The year 1872 saw the first woman run for president. Her name was Victoria Woodhull, and she was a candidate for the Equal Rights Party from Ohio. Woodhull was a free love advocate and a suffrage activist. Belva Lockwood ran for president in 1884 and 1888 as a candidate for the National Equal Rights Party. As her party affiliation suggests, she was an equal rights advocate who sought uniform marriage and divorce laws. She received more than 4,000 votes when she ran for office.15 In explaining to the founders that the presidency should not be prohibited because of gender and race, I would cite the founding documents of the United States and the manner with which they have evolved over the years. The language of equality, such as “all men are created equal,” have come to take a more encompassing meaning as time has passed. No longer are there stipulations for voting, but everyone is allowed to have their vote heard. The same should and does apply to running for the office of the president. Over the years, our nation has become more accepting as we have widened the scope of who exactly is protected under the Constitution. As this view of protection has widened, so have the opportunities that are present for minorities and women.

Just as language, culture, science, and technology evolve, so does presidential power. It has been shown that the power of the executive began to be shaped from the very beginning of the presidency, as it continues to be shaped now. With the passage of time, our nation is faced with more difficult struggles that have not been met by prior administrations and in the face of these struggles it is the role of the president to react appropriately. By refusing to act outside of the Constitution, the president leaves our nation at risk, as a slow response is just as useful as no response in an age when information and decisions can be transferred instantly. As the political and global landscape changes, so must the president’s willingness to make difficult decisions. Likewise the president should always be free to interpret the Constitution independently, drawing his own conclusions and taking whatever steps the executive feels are necessary in order to remedy whatever problem may arise. It is the role of the legislature and judiciary to rein in the president when he oversteps his bounds, and the role of the people to vote those of questionable character out of office. The evolution of presidential power from 1787 to 1809 laid the foundation for the continued evolution of the presidency. Had the men elected to the office not made the decisions they did, it stands to reason that the presidency may have remained stagnant and our nation might not be intact as we currently know it to be. This assumption is easy when we observe the actions of Thomas Jefferson in waging the Tripolitan War, or Adams in waging the Quasi-War. It has long been the role of the president to protect this nation in times of crisis. Without a powerful head of state, there is no one else to make the decisions that will lead to our protection or lead to our demise.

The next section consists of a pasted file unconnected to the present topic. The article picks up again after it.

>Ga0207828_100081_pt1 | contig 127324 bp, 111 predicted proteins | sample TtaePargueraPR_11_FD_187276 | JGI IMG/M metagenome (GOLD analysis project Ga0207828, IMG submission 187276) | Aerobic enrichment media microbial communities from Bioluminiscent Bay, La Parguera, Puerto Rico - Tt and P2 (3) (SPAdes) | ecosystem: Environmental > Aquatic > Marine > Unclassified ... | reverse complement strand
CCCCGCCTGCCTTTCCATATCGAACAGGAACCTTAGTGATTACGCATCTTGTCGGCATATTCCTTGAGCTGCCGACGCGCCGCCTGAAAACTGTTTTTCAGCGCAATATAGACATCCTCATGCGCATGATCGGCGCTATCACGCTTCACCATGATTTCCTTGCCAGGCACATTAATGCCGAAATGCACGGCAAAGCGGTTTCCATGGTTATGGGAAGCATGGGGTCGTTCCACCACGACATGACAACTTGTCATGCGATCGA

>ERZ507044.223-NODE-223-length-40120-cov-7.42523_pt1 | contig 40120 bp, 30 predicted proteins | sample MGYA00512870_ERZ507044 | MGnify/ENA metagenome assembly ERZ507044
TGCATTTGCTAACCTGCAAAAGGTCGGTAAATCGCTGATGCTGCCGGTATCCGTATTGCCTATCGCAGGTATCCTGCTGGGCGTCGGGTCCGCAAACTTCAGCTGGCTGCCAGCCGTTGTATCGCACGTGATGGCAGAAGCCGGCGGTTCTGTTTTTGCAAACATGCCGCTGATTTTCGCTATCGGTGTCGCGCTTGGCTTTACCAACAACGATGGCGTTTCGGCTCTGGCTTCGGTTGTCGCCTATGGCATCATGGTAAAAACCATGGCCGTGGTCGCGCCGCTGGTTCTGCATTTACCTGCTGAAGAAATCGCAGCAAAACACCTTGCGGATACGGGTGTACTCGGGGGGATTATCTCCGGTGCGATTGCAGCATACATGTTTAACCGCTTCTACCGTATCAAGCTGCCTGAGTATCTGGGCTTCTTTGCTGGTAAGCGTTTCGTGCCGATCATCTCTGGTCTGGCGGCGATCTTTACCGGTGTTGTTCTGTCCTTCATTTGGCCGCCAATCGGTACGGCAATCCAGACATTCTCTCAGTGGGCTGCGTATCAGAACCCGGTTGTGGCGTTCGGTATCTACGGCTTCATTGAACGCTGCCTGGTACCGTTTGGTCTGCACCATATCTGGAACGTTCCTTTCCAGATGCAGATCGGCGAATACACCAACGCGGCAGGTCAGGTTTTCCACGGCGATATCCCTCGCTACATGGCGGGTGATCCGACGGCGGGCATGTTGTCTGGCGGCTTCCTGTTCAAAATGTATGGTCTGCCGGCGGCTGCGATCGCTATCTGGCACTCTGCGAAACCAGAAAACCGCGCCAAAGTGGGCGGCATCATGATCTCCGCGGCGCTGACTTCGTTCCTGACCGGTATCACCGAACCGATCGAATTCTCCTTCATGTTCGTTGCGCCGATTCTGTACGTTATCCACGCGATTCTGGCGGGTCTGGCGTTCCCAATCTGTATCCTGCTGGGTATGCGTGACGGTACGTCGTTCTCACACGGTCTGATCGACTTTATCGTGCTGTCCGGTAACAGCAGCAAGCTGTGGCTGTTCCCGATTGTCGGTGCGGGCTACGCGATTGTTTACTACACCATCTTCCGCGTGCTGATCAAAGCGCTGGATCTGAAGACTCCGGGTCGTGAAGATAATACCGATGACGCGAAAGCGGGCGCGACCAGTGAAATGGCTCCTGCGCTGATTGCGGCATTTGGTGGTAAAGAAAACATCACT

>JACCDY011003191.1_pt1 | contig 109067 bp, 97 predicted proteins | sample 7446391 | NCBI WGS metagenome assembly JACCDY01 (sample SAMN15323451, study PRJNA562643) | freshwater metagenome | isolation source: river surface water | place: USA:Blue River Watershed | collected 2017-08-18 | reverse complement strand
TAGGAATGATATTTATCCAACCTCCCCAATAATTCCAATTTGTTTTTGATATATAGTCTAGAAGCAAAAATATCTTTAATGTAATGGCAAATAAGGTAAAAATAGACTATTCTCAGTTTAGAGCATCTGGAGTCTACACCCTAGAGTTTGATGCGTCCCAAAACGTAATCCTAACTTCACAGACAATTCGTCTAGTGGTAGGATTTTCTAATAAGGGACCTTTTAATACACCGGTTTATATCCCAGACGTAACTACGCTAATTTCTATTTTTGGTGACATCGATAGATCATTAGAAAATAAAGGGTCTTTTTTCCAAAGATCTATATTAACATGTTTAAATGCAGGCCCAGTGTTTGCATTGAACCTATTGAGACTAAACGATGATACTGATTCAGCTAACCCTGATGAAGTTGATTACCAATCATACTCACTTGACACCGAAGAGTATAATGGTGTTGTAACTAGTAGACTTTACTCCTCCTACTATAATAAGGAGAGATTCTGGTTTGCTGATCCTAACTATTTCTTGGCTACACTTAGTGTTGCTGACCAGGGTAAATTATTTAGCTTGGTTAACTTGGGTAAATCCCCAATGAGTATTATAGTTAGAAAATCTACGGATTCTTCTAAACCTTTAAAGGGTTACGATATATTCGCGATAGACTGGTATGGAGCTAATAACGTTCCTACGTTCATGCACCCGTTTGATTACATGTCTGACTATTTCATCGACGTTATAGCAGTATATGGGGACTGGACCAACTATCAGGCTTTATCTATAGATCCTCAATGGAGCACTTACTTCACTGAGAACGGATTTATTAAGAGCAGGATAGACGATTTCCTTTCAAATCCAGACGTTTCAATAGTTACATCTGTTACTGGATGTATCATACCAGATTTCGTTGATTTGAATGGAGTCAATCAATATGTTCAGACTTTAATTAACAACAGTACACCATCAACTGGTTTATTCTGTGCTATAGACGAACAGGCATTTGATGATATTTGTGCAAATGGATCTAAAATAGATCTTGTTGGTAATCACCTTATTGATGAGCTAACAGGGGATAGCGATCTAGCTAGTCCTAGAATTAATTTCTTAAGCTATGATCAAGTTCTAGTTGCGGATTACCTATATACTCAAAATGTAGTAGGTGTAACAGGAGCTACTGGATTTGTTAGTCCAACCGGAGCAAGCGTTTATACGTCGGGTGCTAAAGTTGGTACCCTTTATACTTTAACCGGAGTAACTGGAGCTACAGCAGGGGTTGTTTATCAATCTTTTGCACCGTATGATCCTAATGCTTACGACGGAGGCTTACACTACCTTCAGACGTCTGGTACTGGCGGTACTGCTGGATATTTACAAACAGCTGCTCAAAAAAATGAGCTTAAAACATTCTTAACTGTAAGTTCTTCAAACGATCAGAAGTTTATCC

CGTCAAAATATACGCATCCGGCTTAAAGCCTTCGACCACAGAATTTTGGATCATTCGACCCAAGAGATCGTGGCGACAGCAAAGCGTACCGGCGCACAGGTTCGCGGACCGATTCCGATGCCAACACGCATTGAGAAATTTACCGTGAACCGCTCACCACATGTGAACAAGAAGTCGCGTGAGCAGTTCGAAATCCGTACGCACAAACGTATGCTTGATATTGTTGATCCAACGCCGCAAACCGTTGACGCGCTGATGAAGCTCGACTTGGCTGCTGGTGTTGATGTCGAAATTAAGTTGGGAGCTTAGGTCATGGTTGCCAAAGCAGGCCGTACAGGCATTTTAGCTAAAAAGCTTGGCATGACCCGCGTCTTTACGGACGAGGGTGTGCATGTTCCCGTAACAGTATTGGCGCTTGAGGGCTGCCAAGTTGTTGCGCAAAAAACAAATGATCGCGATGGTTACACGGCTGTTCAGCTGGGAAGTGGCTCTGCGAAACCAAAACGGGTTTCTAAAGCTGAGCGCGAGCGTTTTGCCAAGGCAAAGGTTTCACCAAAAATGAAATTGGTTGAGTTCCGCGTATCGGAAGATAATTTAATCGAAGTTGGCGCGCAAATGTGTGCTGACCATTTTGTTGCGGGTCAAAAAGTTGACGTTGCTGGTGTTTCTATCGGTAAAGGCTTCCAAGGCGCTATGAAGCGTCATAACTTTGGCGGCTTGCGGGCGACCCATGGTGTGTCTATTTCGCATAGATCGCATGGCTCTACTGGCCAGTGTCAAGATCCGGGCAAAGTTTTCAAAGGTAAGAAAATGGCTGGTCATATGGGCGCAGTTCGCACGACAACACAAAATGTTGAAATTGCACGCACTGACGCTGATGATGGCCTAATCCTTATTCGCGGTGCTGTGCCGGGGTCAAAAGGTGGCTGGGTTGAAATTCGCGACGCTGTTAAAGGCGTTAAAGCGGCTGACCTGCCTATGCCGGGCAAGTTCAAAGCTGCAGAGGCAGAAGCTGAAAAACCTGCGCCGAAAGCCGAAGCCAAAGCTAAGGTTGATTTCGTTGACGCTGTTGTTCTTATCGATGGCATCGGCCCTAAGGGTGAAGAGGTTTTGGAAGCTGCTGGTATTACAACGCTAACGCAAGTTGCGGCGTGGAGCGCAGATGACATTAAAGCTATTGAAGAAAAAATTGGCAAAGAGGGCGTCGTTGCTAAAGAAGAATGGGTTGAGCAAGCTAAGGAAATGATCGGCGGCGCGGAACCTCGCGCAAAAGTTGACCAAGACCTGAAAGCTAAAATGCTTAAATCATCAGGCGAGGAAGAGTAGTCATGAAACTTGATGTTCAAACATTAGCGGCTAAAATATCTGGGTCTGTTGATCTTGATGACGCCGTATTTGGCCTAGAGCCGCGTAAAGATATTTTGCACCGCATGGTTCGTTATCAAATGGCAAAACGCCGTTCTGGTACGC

1Sidney Milkis and Michael Nelson. The American Presidency. 15, 26.

2Calabresi, Steven and Christopher Yoo, The Unitary Executive, 40.

3 John Adams diary 46, 6 August 1787 – 10 September 1796, 2 July – 21 August 1804 [electronic edition]. Adams Family Papers: An Electronic Archive. Massachusetts Historical Society.

4Dinah Mayo-Bobee, “Jefferson & Presidential Power” (lecture, University of Massachusetts Amherst, Amherst, MA), February 25, 2010.

5Milkis and Nelson, 17-19.

6Milkis and Nelson, 20.

7 Michael P. Riccards, Presidential Studies Quarterly, Vol. 7, No. 1 (Winter, 1977), pp. 37-46

8 Dinah Mayo-Bobee, “Formation of Presidential Power (Washington’s First Term)” (lecture, University of Massachusetts Amherst, Amherst, MA), February 9, 2010.

9 Dinah Mayo-Bobee, “Adam’s Era of Divisions” (lecture, University of Massachusetts Amherst, Amherst, MA), February 23, 2010.

10Dinah Mayo-Bobee, “Adam’s Era of Divisions” (lecture, University of Massachusetts Amherst, Amherst, MA), February 23, 2010.

11Milkis and Nelson, 98-100.

12Dinah Mayo-Bobee, “Jefferson & Presidential Power” (lecture, University of Massachusetts Amherst, Amherst, MA), February 25, 2010.

13The Avalon Project : Jefferson’s First Inaugural Address –

14Article 2, Section 3: Thomas Jefferson to John B. Colvin

15Dinah Mayo-Bobee, “Washington’s Dilemma’s” (lecture, University of Massachusetts Amherst, Amherst, MA), February 11, 2010.